Important amendments and clarifications have been made to the Insolvency Act 1986 pursuant to the Small Business, Enterprise and Employment Act 2015 and the Deregulation Act 2015, both of which recently received royal assent. These changes are intended to create a more robust regulatory framework for the administration of insolvencies and increase flexibility for insolvency practitioners. Most of the changes made by the Small Business, Enterprise and Employment Act will be introduced by separate statutory instruments, but some became effective on May 26 2015.

Small Business, Enterprise and Employment Act

The main changes implemented by the Small Business, Enterprise and Employment Act are as follows:

  • Sections 120 and 121 – these sections remove the requirement for liquidators or trustees in bankruptcy to seek the approval of either the creditors or the court before exercising their powers pursuant to Sections 165 and 167 (liquidator's powers and duties) and Section 314 (powers of trustee in bankruptcy) of the Insolvency Act.
  • Section 127 – subject to the creditors' consent, administrators can now extend their term of office by up to one year (Paragraph 76(2)(b), Schedule B1 of the Insolvency Act). Previously, creditors could consent only to a six-month extension and court approval was needed for a longer extension. This amendment applies to all existing cases where no extension of appointment has been agreed previously.
  • Section 128 – administrators will no longer need the court's permission to distribute the prescribed part(1) to unsecured creditors (Paragraph 65(3), Schedule B1 of the Insolvency Act). However, there has been a consequential amendment to the effect that where the only distributions available to unsecured creditors comprise the prescribed part (Paragraph 83, Schedule B1 of the Insolvency Act), the company can no longer be moved into creditors' voluntary liquidation. This means that in these cases, administrators will need to distribute while in administration or incur the extra costs associated with a move to compulsory liquidation. Distributions of funds other than a prescribed part to unsecured creditors will still require court approval.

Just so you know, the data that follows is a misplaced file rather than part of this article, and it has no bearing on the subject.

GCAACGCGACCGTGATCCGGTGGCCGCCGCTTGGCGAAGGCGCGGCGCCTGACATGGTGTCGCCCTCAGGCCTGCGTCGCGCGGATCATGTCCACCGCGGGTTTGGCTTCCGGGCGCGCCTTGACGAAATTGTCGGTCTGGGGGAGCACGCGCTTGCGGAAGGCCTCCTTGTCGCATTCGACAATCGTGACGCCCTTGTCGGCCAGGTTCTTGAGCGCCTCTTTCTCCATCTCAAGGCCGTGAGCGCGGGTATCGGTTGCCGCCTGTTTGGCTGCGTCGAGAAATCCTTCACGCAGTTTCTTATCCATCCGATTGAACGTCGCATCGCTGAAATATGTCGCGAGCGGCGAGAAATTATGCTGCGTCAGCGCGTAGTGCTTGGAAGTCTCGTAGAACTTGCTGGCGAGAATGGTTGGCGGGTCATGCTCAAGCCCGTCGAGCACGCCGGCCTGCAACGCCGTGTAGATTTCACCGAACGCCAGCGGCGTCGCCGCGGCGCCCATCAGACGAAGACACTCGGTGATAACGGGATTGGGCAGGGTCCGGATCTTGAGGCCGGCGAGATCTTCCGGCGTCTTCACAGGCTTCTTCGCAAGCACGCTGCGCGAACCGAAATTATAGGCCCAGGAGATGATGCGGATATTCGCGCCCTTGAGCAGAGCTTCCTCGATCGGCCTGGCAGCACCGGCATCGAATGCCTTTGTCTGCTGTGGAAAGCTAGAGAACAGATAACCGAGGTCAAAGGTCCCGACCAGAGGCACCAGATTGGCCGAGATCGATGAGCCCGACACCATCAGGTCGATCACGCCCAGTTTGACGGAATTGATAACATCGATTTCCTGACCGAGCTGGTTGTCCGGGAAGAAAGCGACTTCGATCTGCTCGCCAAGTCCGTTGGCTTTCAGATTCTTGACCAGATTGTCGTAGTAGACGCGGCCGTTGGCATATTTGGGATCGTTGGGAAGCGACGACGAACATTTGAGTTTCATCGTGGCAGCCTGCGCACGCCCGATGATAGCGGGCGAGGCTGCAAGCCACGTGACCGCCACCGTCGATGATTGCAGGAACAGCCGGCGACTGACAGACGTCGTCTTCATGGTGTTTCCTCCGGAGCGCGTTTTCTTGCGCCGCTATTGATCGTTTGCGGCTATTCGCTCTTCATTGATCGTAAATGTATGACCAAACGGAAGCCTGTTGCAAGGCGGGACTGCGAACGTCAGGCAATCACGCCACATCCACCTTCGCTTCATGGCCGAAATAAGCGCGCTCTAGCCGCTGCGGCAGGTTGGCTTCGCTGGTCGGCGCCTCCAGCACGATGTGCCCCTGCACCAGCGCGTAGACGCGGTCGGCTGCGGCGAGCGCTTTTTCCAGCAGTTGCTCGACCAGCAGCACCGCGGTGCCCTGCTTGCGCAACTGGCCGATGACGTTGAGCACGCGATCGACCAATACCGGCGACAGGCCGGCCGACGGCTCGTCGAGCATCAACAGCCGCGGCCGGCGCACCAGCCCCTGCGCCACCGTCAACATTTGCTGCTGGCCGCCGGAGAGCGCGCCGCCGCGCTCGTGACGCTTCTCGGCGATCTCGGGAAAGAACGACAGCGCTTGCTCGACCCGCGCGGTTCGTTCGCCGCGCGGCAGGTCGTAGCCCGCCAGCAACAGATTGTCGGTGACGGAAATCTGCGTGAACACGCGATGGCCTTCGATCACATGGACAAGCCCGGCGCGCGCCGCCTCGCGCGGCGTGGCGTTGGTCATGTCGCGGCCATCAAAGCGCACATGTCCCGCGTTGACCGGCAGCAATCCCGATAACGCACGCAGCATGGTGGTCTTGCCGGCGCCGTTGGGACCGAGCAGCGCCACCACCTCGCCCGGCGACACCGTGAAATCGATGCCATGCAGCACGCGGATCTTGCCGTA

• Section 129 – this section authorises secondary legislation either to prohibit the sale, hiring out or disposal of property by an administrator to connected persons(2) where the company is in administration, or to impose requirements or conditions on such actions (Paragraph 60A, Schedule B1 of the Insolvency Act). The government has until May 26 2020 to pass secondary legislation to give effect to these changes.
  • Sections 131 and 132 – creditors that are owed a small debt (initially expected to be a sum less than £1,000) by an insolvent entity will be exempt from having to submit a proof of claim setting out the basis for their claim in order to prove their debt in the insolvency (Paragraphs 13A, Schedules 8 (corporate insolvency) and 18A, Schedule 9 (bankruptcy), Insolvency Act), but will be treated as having done so for purposes of distributions out of the insolvent entity.
  • Section 136 – this section clarifies that progress reports must be issued in a voluntary liquidation, regardless of whether there is a change of liquidator in the first year.